| New Delhi |
Updated: July 31, 2018 4:52:26 am
Four days after Pakistan Tehreek-e-Insaf (PTI) party chief Imran Khan reached out to India, with a rider that New Delhi’s response would hold the key, Prime Minister Narendra Modi on Monday congratulated Khan on his party’s poll victory.
Khan announced Monday that he would take oath as Pakistan’s Prime Minister on August 11.
Sources said that the phone conversation between Modi and Khan took place at 9 pm, though the duration of the call was not revealed. “They recalled their meeting in December 2015 and conversation from that time…and hoped to pick up the thread from there,” a top source told The Indian Express.
“Prime Minister expressed hope that democracy will take deeper roots in Pakistan,” said an official statement by the Ministry of External Affairs, indicating India’s support to the democratic process in Pakistan, where political parties have expressed concerns over its fairness.
Modi, according to the MEA statement, also “reiterated his vision of peace and development in the entire neighbourhood” — which is in line with his government’s stated objective of “neighbourhood first policy” and “sabka saath sabka vikas” in the South Asian context.
The Indian statement, however, did not refer to “terror-free atmosphere”, the standard language template for New Delhi’s response to Pakistan’s overtures over the last two years.
After the Pakistan Tehreek-e-Insaf (PTI) party emerged victorious on July 26, winning 116 of the 270 seats, Khan (65) stressed that the blame game needs to stop between the two countries over Kashmir and Balochistan. In his address to Pakistan, he said: “If India takes one step towards us, we will take two steps toward them…but at least (we) need a start. Right now, it is one-sided where India is constantly just blaming us.”
Khan’s public statement had followed India’s engagement with his team through the High Commission in Islamabad. In fact, Indian High Commissioner Ajay Bisaria was seen in Iftaar gatherings with Khan, and several Indian diplomats were in touch with key PTI leaders through last few months.
In its first reaction on general elections in Pakistan, the MEA’s official spokesperson on Saturday had hoped the new government in Islamabad will work constructively to build a safe, stable and secure South Asia “free of terror” and “violence”.
MEA spokesperson Raveesh Kumar had said that India desires a “prosperous and progressive Pakistan at peace with its neighbours”. He had also said that India welcomed that the people of Pakistan have reposed their faith in democracy through general elections.
“We hope that the new government of Pakistan will work constructively to build a safe, stable, secure and developed South Asia free of terror and violence,” Kumar said.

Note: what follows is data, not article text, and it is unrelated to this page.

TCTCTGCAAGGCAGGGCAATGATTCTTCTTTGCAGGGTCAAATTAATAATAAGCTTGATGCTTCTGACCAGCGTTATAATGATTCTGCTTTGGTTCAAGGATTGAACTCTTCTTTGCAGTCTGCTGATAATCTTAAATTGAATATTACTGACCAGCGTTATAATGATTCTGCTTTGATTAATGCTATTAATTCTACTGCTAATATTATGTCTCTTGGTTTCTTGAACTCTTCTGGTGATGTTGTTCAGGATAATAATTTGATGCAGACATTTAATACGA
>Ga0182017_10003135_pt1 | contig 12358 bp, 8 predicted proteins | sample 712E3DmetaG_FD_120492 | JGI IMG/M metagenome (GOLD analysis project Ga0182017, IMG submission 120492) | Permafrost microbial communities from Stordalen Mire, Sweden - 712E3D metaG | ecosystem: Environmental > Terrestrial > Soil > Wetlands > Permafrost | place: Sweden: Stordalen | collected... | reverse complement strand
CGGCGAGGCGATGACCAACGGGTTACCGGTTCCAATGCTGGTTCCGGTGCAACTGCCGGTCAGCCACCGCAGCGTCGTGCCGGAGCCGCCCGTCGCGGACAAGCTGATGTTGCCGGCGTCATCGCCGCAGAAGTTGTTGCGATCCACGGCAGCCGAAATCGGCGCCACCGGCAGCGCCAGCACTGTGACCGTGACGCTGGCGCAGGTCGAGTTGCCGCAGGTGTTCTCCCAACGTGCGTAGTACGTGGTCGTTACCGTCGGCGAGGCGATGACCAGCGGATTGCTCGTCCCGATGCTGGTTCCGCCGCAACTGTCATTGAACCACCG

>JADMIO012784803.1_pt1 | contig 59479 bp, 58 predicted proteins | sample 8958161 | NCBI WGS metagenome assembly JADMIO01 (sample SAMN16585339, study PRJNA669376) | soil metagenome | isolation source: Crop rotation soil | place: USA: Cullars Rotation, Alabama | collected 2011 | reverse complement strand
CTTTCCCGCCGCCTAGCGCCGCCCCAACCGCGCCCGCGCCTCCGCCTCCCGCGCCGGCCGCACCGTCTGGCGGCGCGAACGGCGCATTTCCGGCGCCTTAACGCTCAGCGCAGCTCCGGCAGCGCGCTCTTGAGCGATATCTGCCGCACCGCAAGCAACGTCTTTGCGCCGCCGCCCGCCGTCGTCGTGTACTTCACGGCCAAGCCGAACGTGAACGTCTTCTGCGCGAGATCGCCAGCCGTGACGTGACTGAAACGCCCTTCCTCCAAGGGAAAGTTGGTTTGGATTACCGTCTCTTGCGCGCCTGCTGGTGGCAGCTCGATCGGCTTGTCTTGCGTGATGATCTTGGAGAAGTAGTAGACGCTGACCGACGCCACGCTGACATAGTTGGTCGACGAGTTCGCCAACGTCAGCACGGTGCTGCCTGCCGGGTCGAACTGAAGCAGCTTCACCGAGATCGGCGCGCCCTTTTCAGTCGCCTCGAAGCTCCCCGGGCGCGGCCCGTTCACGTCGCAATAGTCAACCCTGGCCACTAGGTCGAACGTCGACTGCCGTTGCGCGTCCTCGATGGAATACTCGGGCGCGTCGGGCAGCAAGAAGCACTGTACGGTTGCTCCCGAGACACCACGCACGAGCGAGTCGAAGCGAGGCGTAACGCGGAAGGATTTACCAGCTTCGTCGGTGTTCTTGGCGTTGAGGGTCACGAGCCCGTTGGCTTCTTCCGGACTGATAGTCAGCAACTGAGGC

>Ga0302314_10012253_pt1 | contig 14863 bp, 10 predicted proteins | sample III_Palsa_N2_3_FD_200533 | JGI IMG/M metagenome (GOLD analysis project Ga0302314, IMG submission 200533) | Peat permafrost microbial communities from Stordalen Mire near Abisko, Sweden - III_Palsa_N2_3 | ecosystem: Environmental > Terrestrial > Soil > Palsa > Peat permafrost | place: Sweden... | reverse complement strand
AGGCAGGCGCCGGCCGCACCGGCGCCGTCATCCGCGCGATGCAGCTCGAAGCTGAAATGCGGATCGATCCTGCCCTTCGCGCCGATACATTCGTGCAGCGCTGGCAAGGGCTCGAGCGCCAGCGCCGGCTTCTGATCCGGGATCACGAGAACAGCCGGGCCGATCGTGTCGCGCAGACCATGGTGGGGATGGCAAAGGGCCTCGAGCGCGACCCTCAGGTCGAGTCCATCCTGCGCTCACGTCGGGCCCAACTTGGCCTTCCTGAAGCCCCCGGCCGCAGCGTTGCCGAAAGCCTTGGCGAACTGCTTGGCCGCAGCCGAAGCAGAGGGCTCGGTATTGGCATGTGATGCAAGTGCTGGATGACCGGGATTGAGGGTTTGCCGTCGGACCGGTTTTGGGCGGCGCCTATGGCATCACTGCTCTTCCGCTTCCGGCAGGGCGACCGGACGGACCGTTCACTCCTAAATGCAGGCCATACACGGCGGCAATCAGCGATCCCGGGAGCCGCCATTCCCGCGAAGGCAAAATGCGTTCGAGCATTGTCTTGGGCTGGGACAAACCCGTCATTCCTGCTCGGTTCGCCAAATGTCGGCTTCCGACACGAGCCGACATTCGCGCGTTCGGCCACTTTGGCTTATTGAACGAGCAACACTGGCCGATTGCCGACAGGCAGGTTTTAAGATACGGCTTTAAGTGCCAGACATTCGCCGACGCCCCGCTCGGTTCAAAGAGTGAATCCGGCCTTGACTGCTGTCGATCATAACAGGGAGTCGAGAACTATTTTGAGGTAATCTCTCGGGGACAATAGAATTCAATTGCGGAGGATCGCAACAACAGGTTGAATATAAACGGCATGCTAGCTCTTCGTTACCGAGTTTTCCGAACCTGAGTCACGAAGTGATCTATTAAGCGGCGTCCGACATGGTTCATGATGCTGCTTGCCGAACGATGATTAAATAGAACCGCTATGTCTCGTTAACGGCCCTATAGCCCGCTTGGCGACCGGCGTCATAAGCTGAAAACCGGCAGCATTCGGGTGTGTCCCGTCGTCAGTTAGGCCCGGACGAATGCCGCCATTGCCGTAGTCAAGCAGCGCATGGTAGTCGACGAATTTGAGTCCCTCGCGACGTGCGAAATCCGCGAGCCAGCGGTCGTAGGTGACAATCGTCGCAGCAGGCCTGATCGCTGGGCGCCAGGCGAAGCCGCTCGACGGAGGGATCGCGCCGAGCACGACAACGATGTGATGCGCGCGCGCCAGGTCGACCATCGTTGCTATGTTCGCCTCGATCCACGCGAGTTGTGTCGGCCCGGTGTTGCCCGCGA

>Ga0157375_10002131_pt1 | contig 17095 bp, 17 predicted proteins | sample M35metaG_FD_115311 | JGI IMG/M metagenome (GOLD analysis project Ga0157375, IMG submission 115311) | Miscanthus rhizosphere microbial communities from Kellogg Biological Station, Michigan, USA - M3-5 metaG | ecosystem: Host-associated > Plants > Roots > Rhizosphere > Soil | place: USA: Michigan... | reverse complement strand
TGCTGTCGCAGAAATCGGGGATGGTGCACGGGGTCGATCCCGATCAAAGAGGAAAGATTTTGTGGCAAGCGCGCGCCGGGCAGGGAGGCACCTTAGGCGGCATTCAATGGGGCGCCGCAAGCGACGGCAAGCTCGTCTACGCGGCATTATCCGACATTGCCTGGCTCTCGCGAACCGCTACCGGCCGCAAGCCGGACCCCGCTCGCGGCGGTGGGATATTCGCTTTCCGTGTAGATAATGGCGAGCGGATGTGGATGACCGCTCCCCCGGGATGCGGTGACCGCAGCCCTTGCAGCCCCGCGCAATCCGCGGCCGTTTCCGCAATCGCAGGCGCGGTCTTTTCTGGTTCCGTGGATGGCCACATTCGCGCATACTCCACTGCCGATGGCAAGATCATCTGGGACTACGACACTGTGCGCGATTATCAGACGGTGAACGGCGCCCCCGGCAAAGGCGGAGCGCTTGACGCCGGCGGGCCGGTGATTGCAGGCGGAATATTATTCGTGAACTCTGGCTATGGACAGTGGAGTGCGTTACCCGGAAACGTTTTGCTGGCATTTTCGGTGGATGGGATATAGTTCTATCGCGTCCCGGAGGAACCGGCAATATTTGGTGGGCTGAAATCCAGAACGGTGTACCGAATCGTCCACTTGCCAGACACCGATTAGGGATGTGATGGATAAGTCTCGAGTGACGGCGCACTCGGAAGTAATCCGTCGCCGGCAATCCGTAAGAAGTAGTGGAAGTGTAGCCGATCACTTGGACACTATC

In the general elections, jailed former prime minister Nawaz Sharif’s Pakistan Muslim League-Nawaz (PML-N) won 64 seats and former president Asif Ali Zardari’s Pakistan Peoples Party (PPP) with 43 seats.
Khan, in his statement, had addressed his image problem in India, and said that he was a little disappointed with how the Indian media portrayed him in the past few weeks, as a “villain in a Bollywood film”.
But then, he also struck a familiar note, echoing the military establishment’s thinking that Kashmir is the “core issue”. Pakistan government sources said that no political leader from Pakistan can address India ties, without referring to Kashmir.
Khan, however, had also expressed his desire to “increase trade” with India — a popular sentiment among the business community in Pakistan, particularly among the influential business class in Punjab.
“I am that Pakistani who believes that to improve economics in the sub-continent, trade between India and Pakistan is important. This will be beneficial for both the countries,” he said.
“Our priority should be to increase trade, but the sad part is that the core issue is Kashmir. We should sit across the table to solve this issue, instead of indulging in a blame game. The Kashmiri people have suffered a lot of human rights violations. Let’s not continue this blame game over Kashmir and Balochistan. We are stuck at square one,” he had said.
The PTI’s election manifesto has said that they will “work on a blueprint towards resolving the Kashmir issue within the parameters of UNSC resolutions. For lasting peace within our own region, especially with a neighbour India, conflict resolution and the security route to cooperation is the most viable”.
In his address, Khan also tried to strike a conciliatory note, noting his ties with India. “I am that Pakistani who has travelled through India because of my cricket,” he said.
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